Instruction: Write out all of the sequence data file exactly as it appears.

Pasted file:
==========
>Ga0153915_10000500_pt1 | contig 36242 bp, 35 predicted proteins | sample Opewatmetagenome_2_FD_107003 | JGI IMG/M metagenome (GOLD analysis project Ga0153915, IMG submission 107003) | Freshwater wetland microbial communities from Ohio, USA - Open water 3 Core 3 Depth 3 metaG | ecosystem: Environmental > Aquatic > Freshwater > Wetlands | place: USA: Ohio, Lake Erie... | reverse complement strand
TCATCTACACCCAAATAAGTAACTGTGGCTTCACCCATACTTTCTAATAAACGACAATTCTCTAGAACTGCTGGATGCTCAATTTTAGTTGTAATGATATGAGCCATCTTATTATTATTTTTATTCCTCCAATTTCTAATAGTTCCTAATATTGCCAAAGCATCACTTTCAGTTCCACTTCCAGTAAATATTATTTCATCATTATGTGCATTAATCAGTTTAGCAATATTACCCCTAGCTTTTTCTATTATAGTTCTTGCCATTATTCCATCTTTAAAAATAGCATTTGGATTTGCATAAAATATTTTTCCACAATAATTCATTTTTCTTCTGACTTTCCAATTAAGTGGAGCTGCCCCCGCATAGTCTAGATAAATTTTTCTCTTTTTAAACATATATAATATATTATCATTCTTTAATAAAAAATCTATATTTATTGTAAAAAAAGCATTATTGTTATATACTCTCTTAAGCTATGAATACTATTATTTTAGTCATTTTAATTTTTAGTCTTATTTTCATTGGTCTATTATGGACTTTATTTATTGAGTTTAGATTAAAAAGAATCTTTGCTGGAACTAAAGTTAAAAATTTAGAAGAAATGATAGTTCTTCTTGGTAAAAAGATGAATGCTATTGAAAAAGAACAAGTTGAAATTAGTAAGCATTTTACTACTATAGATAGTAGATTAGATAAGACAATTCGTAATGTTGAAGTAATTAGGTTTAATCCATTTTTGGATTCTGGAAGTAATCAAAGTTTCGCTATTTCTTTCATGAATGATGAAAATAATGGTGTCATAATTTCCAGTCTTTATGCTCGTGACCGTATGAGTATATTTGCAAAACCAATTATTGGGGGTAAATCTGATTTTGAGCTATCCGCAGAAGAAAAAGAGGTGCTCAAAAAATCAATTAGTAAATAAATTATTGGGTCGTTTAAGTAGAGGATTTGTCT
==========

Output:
>Ga0153915_10000500_pt1 | contig 36242 bp, 35 predicted proteins | sample Opewatmetagenome_2_FD_107003 | JGI IMG/M metagenome (GOLD analysis project Ga0153915, IMG submission 107003) | Freshwater wetland microbial communities from Ohio, USA - Open water 3 Core 3 Depth 3 metaG | ecosystem: Environmental > Aquatic > Freshwater > Wetlands | place: USA: Ohio, Lake Erie... | reverse complement strand
TCATCTACACCCAAATAAGTAACTGTGGCTTCACCCATACTTTCTAATAAACGACAATTCTCTAGAACTGCTGGATGCTCAATTTTAGTTGTAATGATATGAGCCATCTTATTATTATTTTTATTCCTCCAATTTCTAATAGTTCCTAATATTGCCAAAGCATCACTTTCAGTTCCACTTCCAGTAAATATTATTTCATCATTATGTGCATTAATCAGTTTAGCAATATTACCCCTAGCTTTTTCTATTATAGTTCTTGCCATTATTCCATCTTTAAAAATAGCATTTGGATTTGCATAAAATATTTTTCCACAATAATTCATTTTTCTTCTGACTTTCCAATTAAGTGGAGCTGCCCCCGCATAGTCTAGATAAATTTTTCTCTTTTTAAACATATATAATATATTATCATTCTTTAATAAAAAATCTATATTTATTGTAAAAAAAGCATTATTGTTATATACTCTCTTAAGCTATGAATACTATTATTTTAGTCATTTTAATTTTTAGTCTTATTTTCATTGGTCTATTATGGACTTTATTTATTGAGTTTAGATTAAAAAGAATCTTTGCTGGAACTAAAGTTAAAAATTTAGAAGAAATGATAGTTCTTCTTGGTAAAAAGATGAATGCTATTGAAAAAGAACAAGTTGAAATTAGTAAGCATTTTACTACTATAGATAGTAGATTAGATAAGACAATTCGTAATGTTGAAGTAATTAGGTTTAATCCATTTTTGGATTCTGGAAGTAATCAAAGTTTCGCTATTTCTTTCATGAATGATGAAAATAATGGTGTCATAATTTCCAGTCTTTATGCTCGTGACCGTATGAGTATATTTGCAAAACCAATTATTGGGGGTAAATCTGATTTTGAGCTATCCGCAGAAGAAAAAGAGGTGCTCAAAAAATCAATTAGTAAATAAATTATTGGGTCGTTTAAGTAGAGGATTTGTCT